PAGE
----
First thing's first. We've moved over to the 4.0 version of the .NET framework. That is all.
"Modules" = Plugins + add-ins. Those two terms have been brought together under the more generic term "module" to avoid continuing to throw around two terms where one is sufficient. And, to remove any ambiguity between 2.x and 3.0, "plugins" was abandoned.
Second thing's second. We'll start out with a short explanation of the different module types that can be implemented before getting into how they're implemented.
Output modules = output plugins. A controller uses one output module to interact with the controller it represents. Controllers are updated at a regular frequency and with an update, each output module receives a state as a collection of data. Data is slightly more elaborate than byte values this time around, so the controller can choose to ignore data based on its properties.
There are two basic types of sequences -- your standard container for channel data and script sequences. A sequence module is an implementation of one of these two types. It gives identity to a specific implementation for editors to use. While one of the two types of sequences gives basic functionality to store data for execution, a sequence module implementation can extend them to add additional functionality or data (surfaced through an editor).
An editor module is a UI implementation to edit a type of sequence. The file type identity provided by a sequence module is what an editor module keys off of. A single editor can state multiple types of sequences it will edit.
An effect is the high-level data that the user interacts with. Effects generate lower-level data that is then executed. Effects can make use of properties (property modules) to help define their runtime behavior and define parameters that the user configures at design time.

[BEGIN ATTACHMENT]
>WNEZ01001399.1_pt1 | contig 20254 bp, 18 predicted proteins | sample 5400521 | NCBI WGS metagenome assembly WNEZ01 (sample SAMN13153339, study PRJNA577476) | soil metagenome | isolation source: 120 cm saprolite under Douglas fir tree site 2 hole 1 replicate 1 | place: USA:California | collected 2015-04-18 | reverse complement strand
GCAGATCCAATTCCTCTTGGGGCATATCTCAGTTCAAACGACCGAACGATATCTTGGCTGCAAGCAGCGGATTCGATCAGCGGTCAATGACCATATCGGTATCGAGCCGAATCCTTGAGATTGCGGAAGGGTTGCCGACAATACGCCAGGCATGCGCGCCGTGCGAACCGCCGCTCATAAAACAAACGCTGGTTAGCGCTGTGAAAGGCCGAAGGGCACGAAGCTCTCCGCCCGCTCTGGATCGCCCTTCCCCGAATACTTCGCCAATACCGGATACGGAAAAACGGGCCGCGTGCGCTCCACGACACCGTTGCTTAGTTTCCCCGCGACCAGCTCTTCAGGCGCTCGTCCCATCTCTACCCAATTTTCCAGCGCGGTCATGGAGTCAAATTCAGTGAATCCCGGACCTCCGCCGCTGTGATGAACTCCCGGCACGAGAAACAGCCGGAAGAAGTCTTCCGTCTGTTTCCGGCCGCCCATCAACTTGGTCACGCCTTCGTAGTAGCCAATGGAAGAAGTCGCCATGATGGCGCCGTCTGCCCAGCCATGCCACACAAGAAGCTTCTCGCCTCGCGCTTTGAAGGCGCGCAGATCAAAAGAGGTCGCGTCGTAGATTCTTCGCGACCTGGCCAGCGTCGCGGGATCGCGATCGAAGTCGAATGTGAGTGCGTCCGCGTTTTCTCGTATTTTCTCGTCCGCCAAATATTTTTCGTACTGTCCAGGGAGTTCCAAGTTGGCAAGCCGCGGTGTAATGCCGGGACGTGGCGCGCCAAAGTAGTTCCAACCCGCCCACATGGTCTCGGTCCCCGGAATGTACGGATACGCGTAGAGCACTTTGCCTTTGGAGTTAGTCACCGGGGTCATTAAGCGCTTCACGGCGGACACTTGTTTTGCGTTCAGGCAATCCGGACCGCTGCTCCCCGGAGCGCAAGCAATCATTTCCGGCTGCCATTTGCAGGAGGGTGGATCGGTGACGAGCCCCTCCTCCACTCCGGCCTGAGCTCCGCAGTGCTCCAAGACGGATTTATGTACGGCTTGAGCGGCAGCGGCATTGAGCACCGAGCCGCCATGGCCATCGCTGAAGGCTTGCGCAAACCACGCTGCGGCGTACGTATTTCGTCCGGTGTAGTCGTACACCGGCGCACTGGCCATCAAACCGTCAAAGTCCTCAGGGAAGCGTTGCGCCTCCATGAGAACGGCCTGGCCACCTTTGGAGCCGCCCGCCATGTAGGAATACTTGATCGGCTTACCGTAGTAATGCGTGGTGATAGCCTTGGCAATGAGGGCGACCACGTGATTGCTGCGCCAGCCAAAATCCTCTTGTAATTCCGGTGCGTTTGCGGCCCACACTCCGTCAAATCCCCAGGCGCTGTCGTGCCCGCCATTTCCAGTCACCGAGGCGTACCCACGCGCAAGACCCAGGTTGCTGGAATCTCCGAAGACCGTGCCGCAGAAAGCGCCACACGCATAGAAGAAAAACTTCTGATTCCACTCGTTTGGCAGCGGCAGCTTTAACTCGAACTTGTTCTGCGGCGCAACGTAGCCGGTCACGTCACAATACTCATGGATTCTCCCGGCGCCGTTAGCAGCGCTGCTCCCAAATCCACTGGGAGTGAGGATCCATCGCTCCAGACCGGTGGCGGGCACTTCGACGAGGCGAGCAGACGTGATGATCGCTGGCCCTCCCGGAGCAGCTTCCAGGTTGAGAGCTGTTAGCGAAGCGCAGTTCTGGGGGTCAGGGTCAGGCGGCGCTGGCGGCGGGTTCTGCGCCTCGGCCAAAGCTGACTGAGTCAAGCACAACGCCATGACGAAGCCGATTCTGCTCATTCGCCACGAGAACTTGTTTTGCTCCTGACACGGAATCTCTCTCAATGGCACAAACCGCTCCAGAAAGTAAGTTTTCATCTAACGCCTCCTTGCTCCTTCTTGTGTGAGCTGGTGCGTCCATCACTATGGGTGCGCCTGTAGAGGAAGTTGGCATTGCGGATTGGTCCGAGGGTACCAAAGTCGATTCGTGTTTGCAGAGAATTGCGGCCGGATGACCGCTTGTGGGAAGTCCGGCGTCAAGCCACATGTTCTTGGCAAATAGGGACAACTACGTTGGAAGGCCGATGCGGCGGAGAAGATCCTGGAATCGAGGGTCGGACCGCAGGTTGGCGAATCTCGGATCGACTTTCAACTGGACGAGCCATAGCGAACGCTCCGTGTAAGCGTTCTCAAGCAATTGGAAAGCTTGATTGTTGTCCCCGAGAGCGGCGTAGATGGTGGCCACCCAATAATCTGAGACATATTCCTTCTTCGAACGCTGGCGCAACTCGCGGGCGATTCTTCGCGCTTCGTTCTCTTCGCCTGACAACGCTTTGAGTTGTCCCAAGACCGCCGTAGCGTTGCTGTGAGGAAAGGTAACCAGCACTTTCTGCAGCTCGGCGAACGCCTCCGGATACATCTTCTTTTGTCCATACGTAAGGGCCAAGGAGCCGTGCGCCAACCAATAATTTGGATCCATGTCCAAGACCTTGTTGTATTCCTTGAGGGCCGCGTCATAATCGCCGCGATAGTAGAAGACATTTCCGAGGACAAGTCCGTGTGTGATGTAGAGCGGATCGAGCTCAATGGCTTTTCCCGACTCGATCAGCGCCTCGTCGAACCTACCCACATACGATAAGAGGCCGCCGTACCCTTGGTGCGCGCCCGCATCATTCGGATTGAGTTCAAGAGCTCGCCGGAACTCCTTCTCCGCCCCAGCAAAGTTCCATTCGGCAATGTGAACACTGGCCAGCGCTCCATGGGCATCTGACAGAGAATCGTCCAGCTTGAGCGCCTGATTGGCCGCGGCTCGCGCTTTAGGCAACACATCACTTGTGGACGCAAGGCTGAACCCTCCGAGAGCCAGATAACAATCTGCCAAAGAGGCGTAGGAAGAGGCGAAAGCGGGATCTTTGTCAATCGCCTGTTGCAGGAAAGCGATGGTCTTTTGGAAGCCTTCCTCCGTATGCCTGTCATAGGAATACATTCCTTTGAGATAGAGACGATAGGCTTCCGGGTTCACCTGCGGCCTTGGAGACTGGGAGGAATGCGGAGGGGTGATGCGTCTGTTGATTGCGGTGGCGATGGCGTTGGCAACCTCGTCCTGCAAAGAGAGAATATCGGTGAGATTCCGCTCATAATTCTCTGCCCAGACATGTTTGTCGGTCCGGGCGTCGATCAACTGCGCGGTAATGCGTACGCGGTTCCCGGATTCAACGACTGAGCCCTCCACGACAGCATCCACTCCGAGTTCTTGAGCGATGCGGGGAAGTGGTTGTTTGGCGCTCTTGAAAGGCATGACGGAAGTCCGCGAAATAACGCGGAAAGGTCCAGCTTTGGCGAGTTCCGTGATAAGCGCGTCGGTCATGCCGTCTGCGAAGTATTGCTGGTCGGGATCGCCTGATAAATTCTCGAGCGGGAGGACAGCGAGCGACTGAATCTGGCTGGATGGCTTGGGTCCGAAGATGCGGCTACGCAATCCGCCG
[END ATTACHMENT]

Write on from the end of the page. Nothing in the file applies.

Since an effect can do pretty much anything, there's no way to anticipate what kind of editing needs every effect will have. An effect editor can specify effects it can edit (can be multiple) and/or it can specify parameter signatures. This allows, for example, a single effect editor that edits a floating-point value to service any effect with a single floating-point parameter.
A sequence no longer specifies a single audio file to play during its execution. Instead, it is allowed to specify a list of media files to play. A media module handles the playing of the different media types (by file type). A single module can specify multiple file types. One or none of a sequence's media modules can also serve as the timing source for the sequence.
Users can apply properties to groups and channels to help define and model their display. Effects can make use of these properties to direct their behavior. A property module defines the property, a self-contained attribute, along with the UI to configure it. An example is an RGB property that, when applied to a three-channel group, allows the user to assign a color to each channel. Then an effect can intelligently handle channels by their color to, for another example, transition down a color path over time.